WTF do you mean by “the book you can’t buy”? Is the book not available for sale, except to registered students?
#TrueStory. You can only get a copy of the book when signing up at Vega for the course, which starts nationally in March this year. I figured that if you take your freelance business seriously (or your hunger to go freelance) you should get a formal education on the subject and gain a deep understanding of the subject matter. The course along with the book will give you the practical tools to grow your business, find new – and retain the right – clients and give you the kind of lifestyle you can’t attain working in a traditional job.
Why are you an advocate of freelancing?
I’ve seen the impact it has had on people’s lives once they make that wild leap. Suddenly the option of working remotely, or working from a beach for six months becomes completely feasible. A better work-life balance, when you can decide on what work you want and when you want it, also makes creativity just flow more freely. On the other side of the coin, as a business owner, you should constantly be looking for ways to scale your business with the lowest fixed overhead exposure and risk, all while finding and using the best talent to deliver the highest quality product or service. You no longer have to ask, “Does anyone know a freelance writer?” Instead, you can ask who the best freelance writer in the world is and if they are available.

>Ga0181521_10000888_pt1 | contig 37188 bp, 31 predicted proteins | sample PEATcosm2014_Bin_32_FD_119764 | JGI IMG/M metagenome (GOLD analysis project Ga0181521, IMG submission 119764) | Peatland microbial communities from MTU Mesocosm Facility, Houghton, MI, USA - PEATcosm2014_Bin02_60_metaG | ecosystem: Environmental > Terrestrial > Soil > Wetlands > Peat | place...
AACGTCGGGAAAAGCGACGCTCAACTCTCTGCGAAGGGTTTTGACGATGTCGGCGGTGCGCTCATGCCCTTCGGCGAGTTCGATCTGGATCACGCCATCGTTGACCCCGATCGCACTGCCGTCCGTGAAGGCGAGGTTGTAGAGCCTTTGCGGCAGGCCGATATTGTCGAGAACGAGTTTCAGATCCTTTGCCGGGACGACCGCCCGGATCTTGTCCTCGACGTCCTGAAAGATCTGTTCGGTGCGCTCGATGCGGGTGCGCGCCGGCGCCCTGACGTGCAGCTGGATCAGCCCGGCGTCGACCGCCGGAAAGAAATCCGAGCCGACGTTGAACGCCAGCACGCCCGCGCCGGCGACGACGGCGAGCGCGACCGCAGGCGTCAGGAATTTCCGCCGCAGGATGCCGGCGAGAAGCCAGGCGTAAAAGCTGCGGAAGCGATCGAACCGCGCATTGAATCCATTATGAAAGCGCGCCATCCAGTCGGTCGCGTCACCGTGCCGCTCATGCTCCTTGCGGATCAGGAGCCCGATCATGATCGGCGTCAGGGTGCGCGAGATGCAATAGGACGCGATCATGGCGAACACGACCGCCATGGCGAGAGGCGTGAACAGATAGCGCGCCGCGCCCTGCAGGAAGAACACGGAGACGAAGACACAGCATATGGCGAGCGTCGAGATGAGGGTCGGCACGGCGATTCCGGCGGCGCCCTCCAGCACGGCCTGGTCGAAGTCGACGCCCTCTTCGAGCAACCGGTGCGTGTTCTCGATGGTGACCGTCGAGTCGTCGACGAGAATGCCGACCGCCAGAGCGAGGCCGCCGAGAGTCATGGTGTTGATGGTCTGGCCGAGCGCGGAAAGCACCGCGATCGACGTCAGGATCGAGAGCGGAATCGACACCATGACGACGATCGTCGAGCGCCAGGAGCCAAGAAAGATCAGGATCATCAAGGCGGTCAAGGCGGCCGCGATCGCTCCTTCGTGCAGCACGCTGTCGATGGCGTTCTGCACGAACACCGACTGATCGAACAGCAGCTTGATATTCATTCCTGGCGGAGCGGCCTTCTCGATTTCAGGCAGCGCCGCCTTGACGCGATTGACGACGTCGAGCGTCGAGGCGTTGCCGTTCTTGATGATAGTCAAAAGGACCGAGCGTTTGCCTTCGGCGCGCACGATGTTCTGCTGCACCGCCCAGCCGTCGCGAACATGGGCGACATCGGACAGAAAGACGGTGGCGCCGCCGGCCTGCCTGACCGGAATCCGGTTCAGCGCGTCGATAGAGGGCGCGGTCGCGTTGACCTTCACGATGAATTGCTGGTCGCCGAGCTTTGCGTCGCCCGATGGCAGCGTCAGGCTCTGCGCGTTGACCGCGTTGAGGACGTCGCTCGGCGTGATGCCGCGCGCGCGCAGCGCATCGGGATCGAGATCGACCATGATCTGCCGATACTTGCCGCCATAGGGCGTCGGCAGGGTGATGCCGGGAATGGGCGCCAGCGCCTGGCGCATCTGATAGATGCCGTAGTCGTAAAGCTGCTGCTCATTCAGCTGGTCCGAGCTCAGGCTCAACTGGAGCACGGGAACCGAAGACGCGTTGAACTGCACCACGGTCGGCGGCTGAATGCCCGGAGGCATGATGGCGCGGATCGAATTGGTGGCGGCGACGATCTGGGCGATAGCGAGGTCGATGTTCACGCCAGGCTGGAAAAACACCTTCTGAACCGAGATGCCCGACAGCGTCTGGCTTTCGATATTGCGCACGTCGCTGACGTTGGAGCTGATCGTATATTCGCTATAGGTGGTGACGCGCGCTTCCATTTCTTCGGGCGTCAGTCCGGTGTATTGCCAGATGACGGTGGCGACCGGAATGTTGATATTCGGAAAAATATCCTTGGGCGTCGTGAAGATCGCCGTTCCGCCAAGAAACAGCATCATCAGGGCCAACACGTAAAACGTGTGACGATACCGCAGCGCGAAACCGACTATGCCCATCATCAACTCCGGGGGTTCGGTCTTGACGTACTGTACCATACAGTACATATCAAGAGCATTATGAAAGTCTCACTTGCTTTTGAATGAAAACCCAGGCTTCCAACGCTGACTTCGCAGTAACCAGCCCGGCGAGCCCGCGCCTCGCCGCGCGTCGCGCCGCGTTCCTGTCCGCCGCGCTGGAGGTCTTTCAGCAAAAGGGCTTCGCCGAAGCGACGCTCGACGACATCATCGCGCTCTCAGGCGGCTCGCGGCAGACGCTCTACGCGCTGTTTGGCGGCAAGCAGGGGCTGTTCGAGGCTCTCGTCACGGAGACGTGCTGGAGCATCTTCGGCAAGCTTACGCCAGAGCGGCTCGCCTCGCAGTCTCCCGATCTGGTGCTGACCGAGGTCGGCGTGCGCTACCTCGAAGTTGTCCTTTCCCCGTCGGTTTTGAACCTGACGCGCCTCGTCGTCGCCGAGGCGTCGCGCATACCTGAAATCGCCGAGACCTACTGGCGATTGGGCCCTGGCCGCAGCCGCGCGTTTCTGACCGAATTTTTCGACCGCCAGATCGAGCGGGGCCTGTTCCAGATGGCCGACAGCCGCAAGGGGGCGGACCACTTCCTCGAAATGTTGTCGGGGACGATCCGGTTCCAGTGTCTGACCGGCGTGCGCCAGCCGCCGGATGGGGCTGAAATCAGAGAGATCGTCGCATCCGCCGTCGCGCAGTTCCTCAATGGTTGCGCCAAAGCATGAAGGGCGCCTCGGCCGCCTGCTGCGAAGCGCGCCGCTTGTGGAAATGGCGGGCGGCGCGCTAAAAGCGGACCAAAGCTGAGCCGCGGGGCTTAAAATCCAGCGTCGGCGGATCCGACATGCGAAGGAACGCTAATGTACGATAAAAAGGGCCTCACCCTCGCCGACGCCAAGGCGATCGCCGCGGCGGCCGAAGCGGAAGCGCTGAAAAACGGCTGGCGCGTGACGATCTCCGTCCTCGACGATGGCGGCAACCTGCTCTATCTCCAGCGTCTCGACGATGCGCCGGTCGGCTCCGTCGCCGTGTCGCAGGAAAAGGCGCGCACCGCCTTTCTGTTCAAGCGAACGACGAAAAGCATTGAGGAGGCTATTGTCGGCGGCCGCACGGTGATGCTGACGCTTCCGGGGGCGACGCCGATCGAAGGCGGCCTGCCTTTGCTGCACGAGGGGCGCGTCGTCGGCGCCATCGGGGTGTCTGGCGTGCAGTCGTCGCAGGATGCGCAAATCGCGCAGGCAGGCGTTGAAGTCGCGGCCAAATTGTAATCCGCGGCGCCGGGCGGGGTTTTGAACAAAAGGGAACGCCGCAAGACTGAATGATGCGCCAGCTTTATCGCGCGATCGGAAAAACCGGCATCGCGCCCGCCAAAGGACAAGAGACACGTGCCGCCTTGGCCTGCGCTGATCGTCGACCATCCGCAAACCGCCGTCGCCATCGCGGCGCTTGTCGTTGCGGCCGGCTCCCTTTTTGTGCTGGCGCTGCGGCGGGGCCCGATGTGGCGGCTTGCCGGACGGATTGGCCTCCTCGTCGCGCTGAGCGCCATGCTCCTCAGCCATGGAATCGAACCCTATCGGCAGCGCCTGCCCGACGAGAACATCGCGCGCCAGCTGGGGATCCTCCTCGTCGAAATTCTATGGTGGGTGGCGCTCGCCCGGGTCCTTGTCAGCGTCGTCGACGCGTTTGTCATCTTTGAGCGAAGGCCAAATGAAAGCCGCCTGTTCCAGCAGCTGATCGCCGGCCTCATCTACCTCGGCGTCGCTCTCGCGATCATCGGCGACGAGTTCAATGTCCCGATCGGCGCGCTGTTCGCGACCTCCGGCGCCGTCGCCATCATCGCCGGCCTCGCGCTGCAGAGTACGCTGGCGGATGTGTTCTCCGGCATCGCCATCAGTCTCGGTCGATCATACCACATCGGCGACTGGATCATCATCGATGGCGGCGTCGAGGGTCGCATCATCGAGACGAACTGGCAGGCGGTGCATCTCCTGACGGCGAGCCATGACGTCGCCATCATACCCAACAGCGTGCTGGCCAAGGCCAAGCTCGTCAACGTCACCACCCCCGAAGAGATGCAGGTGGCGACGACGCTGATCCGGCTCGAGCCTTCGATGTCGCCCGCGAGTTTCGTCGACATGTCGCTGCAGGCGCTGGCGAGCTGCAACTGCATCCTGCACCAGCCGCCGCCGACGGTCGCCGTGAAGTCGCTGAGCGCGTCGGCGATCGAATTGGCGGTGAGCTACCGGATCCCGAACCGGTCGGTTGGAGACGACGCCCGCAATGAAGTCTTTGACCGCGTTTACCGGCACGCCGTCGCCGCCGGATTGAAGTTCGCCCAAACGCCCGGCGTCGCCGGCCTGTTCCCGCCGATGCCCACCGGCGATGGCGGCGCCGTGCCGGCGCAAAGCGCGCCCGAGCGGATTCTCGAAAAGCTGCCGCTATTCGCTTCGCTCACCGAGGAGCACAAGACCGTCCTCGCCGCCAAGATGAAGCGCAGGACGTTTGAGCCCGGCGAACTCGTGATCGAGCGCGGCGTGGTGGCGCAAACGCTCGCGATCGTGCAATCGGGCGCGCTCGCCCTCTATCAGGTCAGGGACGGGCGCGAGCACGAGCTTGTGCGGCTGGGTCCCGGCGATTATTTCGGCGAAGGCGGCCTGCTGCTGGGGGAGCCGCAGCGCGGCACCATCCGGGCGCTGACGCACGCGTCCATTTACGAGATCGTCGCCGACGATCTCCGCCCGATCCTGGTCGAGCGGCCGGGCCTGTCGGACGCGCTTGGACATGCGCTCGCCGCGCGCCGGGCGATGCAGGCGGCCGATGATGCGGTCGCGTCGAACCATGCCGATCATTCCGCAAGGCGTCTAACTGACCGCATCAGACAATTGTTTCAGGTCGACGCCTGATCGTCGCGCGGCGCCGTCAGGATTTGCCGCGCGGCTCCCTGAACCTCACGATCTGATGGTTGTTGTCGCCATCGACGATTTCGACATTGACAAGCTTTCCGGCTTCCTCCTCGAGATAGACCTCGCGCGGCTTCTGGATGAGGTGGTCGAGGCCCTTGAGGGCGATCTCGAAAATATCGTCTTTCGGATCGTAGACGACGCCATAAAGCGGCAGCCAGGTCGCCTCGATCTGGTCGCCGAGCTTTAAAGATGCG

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I’m fascinated by the agency model and what the workforce of the future is going to look like. I spent time in 64 agencies researching this book and it really opened my eyes to how badly our education system has failed the freelancer and blinkered the eyes of small business owners and corporates. SA needs more entrepreneurs – I hope this kickstarts lots of conversations. While consulting to my clients it became apparent how many of them are using freelancers, but aren’t leveraging them effectively. On the flip side, I had freelancers approach me for coaching in their business and I was shocked at the lack of business knowledge they had and how some very simple ideas could revolutionise their businesses. If you have a skill, WTF can help you.
Any ‘sneak peeks’ you can share with us so long regarding the course? What to expect?
You will learn the answer to what your annual radio licence fee is. No jokes. Years ago, when I was building a business, I had a huge decision moment about a buy-to-rent photocopying machine. It was R14,000 – an exorbitant investment at that time. The quote included an annual radio licence fee of R500. When I queried it, it was scrapped. I really liked the sales guy though and later hired him. He then told me that the R500 was their negotiation tool – if people queried it they would remove it as a goodwill gesture if not, it was money for nothing. So that’s a question I often ask my clients: What is your annual radio licence fee?
And related trends you predict for the foreseeable future.
The movement has seen a massive uptake in the shared serviced office and hot desk space, which in turn is disrupting the property sector.
Freelancers will be recognised by banks and governments as a bona fide form of employment.
The slow consistent leak of talent from corporates will build into a deluge fuelling the freelance economy.
Lastly, I believe that large organisations will start building new models for their human resourcing and will learn to embrace and leverage the independent workforce for agility, profit and longevity.
Freelance is the future. Get informed. Make the change. Find your freedom.